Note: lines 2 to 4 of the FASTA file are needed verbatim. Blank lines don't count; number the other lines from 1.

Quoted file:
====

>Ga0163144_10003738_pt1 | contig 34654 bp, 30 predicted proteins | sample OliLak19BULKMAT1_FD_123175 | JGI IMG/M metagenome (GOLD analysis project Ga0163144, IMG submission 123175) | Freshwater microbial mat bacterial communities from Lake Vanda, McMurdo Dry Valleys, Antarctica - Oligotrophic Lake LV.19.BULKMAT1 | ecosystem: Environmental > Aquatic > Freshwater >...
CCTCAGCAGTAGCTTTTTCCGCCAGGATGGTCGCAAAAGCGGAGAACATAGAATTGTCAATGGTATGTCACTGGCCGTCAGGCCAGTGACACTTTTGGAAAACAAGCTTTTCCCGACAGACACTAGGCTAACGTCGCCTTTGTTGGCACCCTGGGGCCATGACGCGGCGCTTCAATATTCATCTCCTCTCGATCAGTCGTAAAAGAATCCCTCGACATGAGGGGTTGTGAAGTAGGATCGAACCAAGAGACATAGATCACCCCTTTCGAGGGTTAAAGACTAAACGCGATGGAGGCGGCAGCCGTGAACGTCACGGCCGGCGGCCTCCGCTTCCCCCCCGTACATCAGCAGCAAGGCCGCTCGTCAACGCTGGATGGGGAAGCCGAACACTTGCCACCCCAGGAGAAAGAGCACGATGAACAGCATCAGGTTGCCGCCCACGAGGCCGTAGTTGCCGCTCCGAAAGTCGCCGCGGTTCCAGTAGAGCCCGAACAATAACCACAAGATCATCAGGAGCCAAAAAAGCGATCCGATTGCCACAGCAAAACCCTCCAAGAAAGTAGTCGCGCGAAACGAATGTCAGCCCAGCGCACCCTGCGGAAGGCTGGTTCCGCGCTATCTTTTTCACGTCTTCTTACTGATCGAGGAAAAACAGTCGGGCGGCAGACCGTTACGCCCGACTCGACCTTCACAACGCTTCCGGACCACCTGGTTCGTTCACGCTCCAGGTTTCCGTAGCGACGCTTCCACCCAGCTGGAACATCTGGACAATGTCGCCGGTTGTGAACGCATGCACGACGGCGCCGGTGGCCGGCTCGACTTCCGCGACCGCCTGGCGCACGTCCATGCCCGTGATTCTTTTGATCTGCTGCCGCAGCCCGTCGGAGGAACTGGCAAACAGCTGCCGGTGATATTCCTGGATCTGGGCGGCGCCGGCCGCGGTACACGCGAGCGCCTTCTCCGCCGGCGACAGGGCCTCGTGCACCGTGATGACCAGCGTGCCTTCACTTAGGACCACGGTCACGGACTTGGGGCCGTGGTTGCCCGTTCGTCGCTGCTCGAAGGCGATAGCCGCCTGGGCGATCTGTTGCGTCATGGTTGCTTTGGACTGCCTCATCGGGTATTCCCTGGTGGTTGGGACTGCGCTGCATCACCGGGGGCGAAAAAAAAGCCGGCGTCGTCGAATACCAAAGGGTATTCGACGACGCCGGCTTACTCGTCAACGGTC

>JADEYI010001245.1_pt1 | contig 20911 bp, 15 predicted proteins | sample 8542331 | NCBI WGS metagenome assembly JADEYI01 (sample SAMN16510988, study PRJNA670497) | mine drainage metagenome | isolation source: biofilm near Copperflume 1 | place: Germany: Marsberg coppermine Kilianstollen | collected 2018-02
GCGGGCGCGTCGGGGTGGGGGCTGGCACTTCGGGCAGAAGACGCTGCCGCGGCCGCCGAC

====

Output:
CCTCAGCAGTAGCTTTTTCCGCCAGGATGGTCGCAAAAGCGGAGAACATAGAATTGTCAATGGTATGTCACTGGCCGTCAGGCCAGTGACACTTTTGGAAAACAAGCTTTTCCCGACAGACACTAGGCTAACGTCGCCTTTGTTGGCACCCTGGGGCCATGACGCGGCGCTTCAATATTCATCTCCTCTCGATCAGTCGTAAAAGAATCCCTCGACATGAGGGGTTGTGAAGTAGGATCGAACCAAGAGACATAGATCACCCCTTTCGAGGGTTAAAGACTAAACGCGATGGAGGCGGCAGCCGTGAACGTCACGGCCGGCGGCCTCCGCTTCCCCCCCGTACATCAGCAGCAAGGCCGCTCGTCAACGCTGGATGGGGAAGCCGAACACTTGCCACCCCAGGAGAAAGAGCACGATGAACAGCATCAGGTTGCCGCCCACGAGGCCGTAGTTGCCGCTCCGAAAGTCGCCGCGGTTCCAGTAGAGCCCGAACAATAACCACAAGATCATCAGGAGCCAAAAAAGCGATCCGATTGCCACAGCAAAACCCTCCAAGAAAGTAGTCGCGCGAAACGAATGTCAGCCCAGCGCACCCTGCGGAAGGCTGGTTCCGCGCTATCTTTTTCACGTCTTCTTACTGATCGAGGAAAAACAGTCGGGCGGCAGACCGTTACGCCCGACTCGACCTTCACAACGCTTCCGGACCACCTGGTTCGTTCACGCTCCAGGTTTCCGTAGCGACGCTTCCACCCAGCTGGAACATCTGGACAATGTCGCCGGTTGTGAACGCATGCACGACGGCGCCGGTGGCCGGCTCGACTTCCGCGACCGCCTGGCGCACGTCCATGCCCGTGATTCTTTTGATCTGCTGCCGCAGCCCGTCGGAGGAACTGGCAAACAGCTGCCGGTGATATTCCTGGATCTGGGCGGCGCCGGCCGCGGTACACGCGAGCGCCTTCTCCGCCGGCGACAGGGCCTCGTGCACCGTGATGACCAGCGTGCCTTCACTTAGGACCACGGTCACGGACTTGGGGCCGTGGTTGCCCGTTCGTCGCTGCTCGAAGGCGATAGCCGCCTGGGCGATCTGTTGCGTCATGGTTGCTTTGGACTGCCTCATCGGGTATTCCCTGGTGGTTGGGACTGCGCTGCATCACCGGGGGCGAAAAAAAAGCCGGCGTCGTCGAATACCAAAGGGTATTCGACGACGCCGGCTTACTCGTCAACGGTC

>JADEYI010001245.1_pt1 | contig 20911 bp, 15 predicted proteins | sample 8542331 | NCBI WGS metagenome assembly JADEYI01 (sample SAMN16510988, study PRJNA670497) | mine drainage metagenome | isolation source: biofilm near Copperflume 1 | place: Germany: Marsberg coppermine Kilianstollen | collected 2018-02
GCGGGCGCGTCGGGGTGGGGGCTGGCACTTCGGGCAGAAGACGCTGCCGCGGCCGCCGAC